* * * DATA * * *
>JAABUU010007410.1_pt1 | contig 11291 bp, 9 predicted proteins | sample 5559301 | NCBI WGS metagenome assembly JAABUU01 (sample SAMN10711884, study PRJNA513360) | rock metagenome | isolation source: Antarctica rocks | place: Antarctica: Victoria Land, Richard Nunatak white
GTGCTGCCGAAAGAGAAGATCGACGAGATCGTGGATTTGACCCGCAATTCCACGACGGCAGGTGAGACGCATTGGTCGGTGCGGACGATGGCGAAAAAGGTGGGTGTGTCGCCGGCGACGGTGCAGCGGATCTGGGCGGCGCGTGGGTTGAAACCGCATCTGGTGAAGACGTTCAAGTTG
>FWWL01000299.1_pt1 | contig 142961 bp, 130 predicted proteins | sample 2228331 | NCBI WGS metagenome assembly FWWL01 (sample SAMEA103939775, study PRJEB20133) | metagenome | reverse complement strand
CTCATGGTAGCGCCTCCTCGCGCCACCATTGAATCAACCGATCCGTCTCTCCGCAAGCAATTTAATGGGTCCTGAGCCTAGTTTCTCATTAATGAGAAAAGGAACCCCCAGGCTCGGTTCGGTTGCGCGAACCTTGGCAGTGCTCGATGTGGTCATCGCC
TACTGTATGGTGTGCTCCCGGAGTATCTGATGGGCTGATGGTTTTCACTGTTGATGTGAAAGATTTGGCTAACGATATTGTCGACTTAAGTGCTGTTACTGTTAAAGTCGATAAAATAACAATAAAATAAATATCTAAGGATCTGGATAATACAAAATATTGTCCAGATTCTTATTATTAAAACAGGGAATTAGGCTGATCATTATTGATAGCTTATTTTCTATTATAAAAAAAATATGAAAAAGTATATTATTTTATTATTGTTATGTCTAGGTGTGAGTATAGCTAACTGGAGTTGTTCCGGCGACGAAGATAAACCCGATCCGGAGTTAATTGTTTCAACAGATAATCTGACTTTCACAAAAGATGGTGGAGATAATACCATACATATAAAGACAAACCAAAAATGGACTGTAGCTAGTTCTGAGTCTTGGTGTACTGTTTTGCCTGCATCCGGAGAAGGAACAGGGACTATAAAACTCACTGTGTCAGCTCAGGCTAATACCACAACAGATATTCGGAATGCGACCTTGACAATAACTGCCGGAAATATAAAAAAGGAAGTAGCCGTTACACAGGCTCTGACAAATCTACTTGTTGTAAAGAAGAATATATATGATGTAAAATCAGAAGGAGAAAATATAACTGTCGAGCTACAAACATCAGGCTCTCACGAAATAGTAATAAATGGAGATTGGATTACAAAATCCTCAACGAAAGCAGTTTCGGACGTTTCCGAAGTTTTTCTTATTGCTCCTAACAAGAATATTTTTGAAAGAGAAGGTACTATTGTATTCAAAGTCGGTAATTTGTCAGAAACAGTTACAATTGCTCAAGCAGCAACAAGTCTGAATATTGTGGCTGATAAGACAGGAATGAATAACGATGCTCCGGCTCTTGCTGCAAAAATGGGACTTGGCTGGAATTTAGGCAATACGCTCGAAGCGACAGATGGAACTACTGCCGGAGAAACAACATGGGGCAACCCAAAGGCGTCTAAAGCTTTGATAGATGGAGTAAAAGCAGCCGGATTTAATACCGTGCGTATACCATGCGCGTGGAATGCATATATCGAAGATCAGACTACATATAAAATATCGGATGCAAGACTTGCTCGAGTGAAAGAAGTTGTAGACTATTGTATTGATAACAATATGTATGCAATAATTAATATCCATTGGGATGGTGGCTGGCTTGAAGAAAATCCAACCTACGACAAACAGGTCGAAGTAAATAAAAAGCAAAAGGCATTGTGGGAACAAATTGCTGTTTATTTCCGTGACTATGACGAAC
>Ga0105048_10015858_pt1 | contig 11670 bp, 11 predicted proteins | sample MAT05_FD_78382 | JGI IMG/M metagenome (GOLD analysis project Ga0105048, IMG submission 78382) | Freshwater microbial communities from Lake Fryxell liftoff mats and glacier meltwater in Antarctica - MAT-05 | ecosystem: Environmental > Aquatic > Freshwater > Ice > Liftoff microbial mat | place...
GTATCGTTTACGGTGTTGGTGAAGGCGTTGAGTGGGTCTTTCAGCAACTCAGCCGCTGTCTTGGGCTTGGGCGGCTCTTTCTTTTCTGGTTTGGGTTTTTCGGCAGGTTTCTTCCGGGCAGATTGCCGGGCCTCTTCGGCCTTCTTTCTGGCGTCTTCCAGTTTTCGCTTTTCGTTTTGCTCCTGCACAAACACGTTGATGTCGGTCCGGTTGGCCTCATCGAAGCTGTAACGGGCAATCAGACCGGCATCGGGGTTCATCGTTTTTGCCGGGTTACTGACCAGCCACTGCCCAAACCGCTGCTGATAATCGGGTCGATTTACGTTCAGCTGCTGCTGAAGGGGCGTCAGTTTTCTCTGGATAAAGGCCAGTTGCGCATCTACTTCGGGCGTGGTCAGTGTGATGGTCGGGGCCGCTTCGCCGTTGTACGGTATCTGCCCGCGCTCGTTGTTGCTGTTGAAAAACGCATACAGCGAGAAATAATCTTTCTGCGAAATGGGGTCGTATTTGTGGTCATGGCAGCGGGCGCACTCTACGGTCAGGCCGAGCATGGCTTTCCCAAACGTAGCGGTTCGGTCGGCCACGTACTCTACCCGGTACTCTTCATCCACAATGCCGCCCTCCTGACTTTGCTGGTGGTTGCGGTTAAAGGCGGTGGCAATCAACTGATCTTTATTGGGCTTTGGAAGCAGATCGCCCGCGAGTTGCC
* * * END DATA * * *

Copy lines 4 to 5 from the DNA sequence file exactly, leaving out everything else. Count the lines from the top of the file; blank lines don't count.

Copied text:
CTCATGGTAGCGCCTCCTCGCGCCACCATTGAATCAACCGATCCGTCTCTCCGCAAGCAATTTAATGGGTCCTGAGCCTAGTTTCTCATTAATGAGAAAAGGAACCCCCAGGCTCGGTTCGGTTGCGCGAACCTTGGCAGTGCTCGATGTGGTCATCGCC
TACTGTATGGTGTGCTCCCGGAGTATCTGATGGGCTGATGGTTTTCACTGTTGATGTGAAAGATTTGGCTAACGATATTGTCGACTTAAGTGCTGTTACTGTTAAAGTCGATAAAATAACAATAAAATAAATATCTAAGGATCTGGATAATACAAAATATTGTCCAGATTCTTATTATTAAAACAGGGAATTAGGCTGATCATTATTGATAGCTTATTTTCTATTATAAAAAAAATATGAAAAAGTATATTATTTTATTATTGTTATGTCTAGGTGTGAGTATAGCTAACTGGAGTTGTTCCGGCGACGAAGATAAACCCGATCCGGAGTTAATTGTTTCAACAGATAATCTGACTTTCACAAAAGATGGTGGAGATAATACCATACATATAAAGACAAACCAAAAATGGACTGTAGCTAGTTCTGAGTCTTGGTGTACTGTTTTGCCTGCATCCGGAGAAGGAACAGGGACTATAAAACTCACTGTGTCAGCTCAGGCTAATACCACAACAGATATTCGGAATGCGACCTTGACAATAACTGCCGGAAATATAAAAAAGGAAGTAGCCGTTACACAGGCTCTGACAAATCTACTTGTTGTAAAGAAGAATATATATGATGTAAAATCAGAAGGAGAAAATATAACTGTCGAGCTACAAACATCAGGCTCTCACGAAATAGTAATAAATGGAGATTGGATTACAAAATCCTCAACGAAAGCAGTTTCGGACGTTTCCGAAGTTTTTCTTATTGCTCCTAACAAGAATATTTTTGAAAGAGAAGGTACTATTGTATTCAAAGTCGGTAATTTGTCAGAAACAGTTACAATTGCTCAAGCAGCAACAAGTCTGAATATTGTGGCTGATAAGACAGGAATGAATAACGATGCTCCGGCTCTTGCTGCAAAAATGGGACTTGGCTGGAATTTAGGCAATACGCTCGAAGCGACAGATGGAACTACTGCCGGAGAAACAACATGGGGCAACCCAAAGGCGTCTAAAGCTTTGATAGATGGAGTAAAAGCAGCCGGATTTAATACCGTGCGTATACCATGCGCGTGGAATGCATATATCGAAGATCAGACTACATATAAAATATCGGATGCAAGACTTGCTCGAGTGAAAGAAGTTGTAGACTATTGTATTGATAACAATATGTATGCAATAATTAATATCCATTGGGATGGTGGCTGGCTTGAAGAAAATCCAACCTACGACAAACAGGTCGAAGTAAATAAAAAGCAAAAGGCATTGTGGGAACAAATTGCTGTTTATTTCCGTGACTATGACGAAC